“And I would hope that there wouldn’t be any circumstances that would be so extreme with any of the president’s nominees that the other side would feel the need to filibuster or that I might feel the need to filibuster in a case of extraordinary circumstances.”

It is widely expected that Mr. Obama will make his first nomination to the nine-member court this week, after liberal Justice David H. Souter’s retirement announcement.

Mr. Nelson was a member of a bipartisan group of senators - dubbed the Gang of 14 - who negotiated a compromise in 2005 following several divisive battles over appellate court nominations by then-President Bush.


Billions, training set ]for ‘green jobs’

About $4 billion from President Obama’s $787 billion economic-stimulus measure that was budgeted to renovate public housing will be spent to create so-called “green jobs” by making the dwellings more energy-efficient.

Housing Secretary Shaun Donovan is scheduled to make the announcement Tuesday in Denver at a meeting of Mr. Obama’s Middle Class Task Force.

Labor Secretary Hilda L. Solis, another task force member, also will announce that $500 million from the stimulus is becoming available to train workers for these jobs. That sum includes $50 million for communities battered by job losses and restructuring in the auto industry.

Both Mr. Donovan and Mrs. Solis also were announcing that their departments are working together to make it easier for public housing residents to find training programs or a green job.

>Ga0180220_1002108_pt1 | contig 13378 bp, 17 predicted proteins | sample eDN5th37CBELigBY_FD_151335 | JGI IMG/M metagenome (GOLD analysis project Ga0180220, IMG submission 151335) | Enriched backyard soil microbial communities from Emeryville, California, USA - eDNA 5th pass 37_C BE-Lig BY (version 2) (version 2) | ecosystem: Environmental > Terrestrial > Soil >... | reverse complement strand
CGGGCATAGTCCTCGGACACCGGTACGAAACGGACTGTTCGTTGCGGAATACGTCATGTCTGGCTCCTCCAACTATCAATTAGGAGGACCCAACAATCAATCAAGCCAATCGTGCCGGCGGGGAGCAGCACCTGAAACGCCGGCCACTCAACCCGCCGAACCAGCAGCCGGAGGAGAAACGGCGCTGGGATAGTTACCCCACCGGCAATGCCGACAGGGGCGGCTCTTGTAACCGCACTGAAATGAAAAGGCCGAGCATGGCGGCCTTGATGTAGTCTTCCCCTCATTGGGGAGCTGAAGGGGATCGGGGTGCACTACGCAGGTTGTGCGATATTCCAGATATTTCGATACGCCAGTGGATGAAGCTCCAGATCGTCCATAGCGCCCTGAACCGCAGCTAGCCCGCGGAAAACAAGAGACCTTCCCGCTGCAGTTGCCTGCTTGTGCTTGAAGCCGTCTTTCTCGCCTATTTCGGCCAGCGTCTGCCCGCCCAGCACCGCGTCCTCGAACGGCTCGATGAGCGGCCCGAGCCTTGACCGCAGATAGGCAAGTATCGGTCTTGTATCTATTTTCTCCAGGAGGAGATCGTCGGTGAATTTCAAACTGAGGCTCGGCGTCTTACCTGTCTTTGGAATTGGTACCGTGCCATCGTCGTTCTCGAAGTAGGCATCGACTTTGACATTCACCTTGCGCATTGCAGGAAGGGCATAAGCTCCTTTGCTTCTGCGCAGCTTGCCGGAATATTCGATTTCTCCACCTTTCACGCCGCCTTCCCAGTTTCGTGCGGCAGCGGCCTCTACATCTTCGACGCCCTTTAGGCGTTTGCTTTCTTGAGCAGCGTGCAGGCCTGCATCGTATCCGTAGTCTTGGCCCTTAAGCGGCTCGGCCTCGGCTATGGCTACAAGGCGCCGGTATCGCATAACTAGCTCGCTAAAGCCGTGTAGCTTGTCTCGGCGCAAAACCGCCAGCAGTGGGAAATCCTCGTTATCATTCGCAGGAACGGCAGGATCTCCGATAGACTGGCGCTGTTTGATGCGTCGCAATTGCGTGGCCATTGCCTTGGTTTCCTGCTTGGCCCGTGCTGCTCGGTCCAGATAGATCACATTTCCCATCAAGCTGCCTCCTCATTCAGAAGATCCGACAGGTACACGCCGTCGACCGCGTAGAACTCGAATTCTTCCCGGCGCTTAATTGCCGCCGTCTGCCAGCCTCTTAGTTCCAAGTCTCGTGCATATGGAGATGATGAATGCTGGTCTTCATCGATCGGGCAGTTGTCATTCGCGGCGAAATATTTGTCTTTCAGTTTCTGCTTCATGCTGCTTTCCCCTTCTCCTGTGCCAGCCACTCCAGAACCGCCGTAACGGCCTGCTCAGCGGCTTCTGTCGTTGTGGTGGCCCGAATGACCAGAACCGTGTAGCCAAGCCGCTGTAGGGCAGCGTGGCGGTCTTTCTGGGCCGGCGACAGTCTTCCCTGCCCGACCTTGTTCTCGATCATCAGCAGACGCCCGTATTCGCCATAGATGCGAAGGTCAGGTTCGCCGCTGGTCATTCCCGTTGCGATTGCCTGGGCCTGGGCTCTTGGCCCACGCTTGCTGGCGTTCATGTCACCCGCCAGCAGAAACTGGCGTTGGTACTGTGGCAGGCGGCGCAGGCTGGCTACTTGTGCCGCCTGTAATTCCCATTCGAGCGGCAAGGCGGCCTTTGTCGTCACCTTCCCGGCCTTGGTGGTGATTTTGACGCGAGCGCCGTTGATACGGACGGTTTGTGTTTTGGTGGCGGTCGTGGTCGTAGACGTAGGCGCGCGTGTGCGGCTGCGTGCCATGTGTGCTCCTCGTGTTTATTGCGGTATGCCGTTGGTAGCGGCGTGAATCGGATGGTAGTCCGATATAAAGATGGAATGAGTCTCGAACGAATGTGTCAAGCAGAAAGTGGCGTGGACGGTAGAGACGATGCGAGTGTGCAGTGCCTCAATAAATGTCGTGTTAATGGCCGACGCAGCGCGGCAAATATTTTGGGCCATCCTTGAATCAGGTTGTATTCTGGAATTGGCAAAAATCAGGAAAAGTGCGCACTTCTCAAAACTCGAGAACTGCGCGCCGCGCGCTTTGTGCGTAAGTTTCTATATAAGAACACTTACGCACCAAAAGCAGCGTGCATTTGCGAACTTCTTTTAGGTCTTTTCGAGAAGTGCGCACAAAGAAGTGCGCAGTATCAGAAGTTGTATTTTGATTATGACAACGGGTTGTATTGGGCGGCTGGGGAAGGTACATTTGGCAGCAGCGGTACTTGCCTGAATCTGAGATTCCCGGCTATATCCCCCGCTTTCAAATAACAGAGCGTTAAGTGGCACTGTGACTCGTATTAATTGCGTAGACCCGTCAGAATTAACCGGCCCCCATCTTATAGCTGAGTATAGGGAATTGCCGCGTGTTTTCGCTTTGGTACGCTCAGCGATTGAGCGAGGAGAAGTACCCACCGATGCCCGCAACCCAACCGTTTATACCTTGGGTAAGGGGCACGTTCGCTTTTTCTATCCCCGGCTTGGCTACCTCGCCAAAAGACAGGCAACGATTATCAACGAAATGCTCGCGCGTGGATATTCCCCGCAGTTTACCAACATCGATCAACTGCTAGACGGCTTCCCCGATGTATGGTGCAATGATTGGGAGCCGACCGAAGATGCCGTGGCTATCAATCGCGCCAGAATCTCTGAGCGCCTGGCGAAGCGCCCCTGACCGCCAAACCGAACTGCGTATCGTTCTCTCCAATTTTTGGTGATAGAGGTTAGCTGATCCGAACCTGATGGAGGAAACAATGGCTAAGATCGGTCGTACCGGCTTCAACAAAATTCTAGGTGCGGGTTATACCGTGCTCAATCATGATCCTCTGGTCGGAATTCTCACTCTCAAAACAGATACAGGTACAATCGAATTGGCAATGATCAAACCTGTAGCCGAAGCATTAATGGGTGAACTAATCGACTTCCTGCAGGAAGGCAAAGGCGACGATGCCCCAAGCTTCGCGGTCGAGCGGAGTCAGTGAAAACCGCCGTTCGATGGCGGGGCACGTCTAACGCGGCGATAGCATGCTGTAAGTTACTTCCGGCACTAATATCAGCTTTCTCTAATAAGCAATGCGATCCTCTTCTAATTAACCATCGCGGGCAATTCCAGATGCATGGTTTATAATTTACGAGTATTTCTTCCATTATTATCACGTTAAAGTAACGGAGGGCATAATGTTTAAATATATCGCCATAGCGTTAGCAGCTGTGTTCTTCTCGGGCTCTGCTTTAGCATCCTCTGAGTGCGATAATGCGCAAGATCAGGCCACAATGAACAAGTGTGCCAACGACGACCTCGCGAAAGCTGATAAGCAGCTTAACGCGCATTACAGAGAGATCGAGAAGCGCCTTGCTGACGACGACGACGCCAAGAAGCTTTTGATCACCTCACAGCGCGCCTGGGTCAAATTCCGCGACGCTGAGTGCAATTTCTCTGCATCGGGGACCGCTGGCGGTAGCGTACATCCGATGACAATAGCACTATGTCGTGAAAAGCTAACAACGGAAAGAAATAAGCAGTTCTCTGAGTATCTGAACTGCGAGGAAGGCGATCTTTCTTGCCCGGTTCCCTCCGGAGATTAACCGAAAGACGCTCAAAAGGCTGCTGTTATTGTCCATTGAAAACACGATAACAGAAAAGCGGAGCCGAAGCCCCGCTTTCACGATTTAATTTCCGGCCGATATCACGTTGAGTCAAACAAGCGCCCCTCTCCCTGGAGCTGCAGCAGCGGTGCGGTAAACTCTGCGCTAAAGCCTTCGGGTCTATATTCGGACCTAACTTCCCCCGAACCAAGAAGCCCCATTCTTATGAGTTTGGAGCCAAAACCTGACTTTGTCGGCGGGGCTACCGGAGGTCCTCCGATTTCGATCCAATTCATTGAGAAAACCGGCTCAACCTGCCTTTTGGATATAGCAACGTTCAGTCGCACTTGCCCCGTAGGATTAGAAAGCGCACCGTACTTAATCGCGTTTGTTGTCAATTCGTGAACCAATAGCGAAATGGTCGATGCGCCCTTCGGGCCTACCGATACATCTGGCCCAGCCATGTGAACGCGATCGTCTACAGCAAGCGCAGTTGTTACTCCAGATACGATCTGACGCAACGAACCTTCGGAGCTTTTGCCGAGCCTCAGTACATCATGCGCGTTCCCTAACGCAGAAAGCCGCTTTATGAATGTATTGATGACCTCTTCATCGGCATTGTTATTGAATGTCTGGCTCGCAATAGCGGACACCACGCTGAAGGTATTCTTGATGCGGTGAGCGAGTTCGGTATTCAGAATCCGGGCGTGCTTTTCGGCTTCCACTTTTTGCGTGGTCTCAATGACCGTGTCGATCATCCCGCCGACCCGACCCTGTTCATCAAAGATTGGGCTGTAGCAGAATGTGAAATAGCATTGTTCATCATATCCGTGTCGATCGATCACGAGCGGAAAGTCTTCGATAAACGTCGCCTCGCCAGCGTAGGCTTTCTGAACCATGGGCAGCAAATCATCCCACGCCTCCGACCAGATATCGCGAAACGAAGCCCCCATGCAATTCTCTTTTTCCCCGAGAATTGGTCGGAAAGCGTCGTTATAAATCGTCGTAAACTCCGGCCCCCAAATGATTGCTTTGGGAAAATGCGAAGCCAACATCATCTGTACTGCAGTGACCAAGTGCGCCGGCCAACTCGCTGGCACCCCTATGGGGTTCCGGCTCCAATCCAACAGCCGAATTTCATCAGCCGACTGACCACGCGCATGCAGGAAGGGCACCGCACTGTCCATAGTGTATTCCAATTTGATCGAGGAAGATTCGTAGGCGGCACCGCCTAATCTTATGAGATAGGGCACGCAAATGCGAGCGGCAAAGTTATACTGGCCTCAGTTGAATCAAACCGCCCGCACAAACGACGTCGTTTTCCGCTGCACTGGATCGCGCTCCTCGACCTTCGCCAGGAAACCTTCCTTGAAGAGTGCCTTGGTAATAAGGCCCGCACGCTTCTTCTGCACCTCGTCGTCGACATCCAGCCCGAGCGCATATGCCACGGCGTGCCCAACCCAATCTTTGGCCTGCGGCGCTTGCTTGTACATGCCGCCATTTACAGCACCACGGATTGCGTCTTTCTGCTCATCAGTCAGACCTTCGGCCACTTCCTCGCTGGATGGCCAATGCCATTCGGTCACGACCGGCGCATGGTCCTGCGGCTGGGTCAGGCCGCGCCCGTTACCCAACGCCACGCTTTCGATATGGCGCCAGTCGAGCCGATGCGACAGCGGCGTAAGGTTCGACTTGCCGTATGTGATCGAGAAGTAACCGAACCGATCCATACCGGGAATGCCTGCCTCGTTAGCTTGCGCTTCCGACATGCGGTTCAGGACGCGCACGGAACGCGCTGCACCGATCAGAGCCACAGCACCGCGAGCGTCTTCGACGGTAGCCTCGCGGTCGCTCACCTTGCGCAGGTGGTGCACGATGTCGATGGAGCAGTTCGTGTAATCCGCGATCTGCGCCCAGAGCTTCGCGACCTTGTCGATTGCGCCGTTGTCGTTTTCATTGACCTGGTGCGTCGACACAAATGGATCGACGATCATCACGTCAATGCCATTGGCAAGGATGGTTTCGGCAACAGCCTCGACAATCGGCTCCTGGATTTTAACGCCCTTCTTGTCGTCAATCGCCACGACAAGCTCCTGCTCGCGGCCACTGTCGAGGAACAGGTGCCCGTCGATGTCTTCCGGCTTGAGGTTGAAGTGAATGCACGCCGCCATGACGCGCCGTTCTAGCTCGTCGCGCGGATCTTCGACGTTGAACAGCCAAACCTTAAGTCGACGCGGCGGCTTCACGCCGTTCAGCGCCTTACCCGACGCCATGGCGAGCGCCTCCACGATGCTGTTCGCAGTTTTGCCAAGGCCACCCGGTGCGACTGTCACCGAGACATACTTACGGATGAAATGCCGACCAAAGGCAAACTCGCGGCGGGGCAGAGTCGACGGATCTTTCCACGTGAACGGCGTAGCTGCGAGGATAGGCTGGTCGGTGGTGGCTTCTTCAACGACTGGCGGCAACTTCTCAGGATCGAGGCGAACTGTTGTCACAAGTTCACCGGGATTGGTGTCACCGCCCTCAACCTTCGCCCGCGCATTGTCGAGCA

The task force, which includes several other Cabinet secretaries, has been working since January to highlight policies and practices to help improve the standard of living of the middle class, an income group that suffered as the economy faltered.

The meeting at the Denver Science Museum, where Mr. Obama signed the stimulus plan into law three months ago, will be held to outline different ways government departments are working together to steer the middle class toward green jobs.


N.Y. Times: It knew of Watergate first

The Watergate scandal that brought down President Nixon was one of the great news scoops of the 20th century, and the New York Times on Monday revealed it nearly had the story in its grasp.

The early 1970s scandal, which turned the two Washington Post reporters who exposed it into journalism icons, was revealed in part to two Times reporters before the rival Post got it - but they it slip.

In 1972, Times reporter Robert Smith, in his last days at the newspaper, heard aspects of the tale of intrigue and corruption that reached all the way to the White House from then acting FBI Director L. Patrick Gray.

“He told me the attorney general was involved in a cover-up,” Mr. Smith recalled of the meeting, according to the Times.

“I said, ‘How high does it go? To the president?’ And he sat there and looked at me and he didn’t answer. His answer was in the look.”

Mr. Smith repeated Mr. Gray’s disclosures to a Times editor, Robert Phelps, but the story died as the newspaper was consumed with other political stories, and Mr. Smith left the paper to study at Yale Law School, the Times said.


Obama plays golf after observance

President Obama hit the golf course after marking his first Memorial Day as commander in chief.

The president’s motorcade took him to Fort Belvoir in Virginia. That’s where he went for a game of golf more than a week ago.

Mr. Obama grabbed his clubs after he participated in Memorial Day observances at Arlington National Cemetery. He laid a wreath at the Tomb of the Unknowns and, in brief remarks, saluted the men and women of America’s fighting forces as “the best of America.”

It was not clear who joined the president for the round of golf.

From wire dispatches and staff reports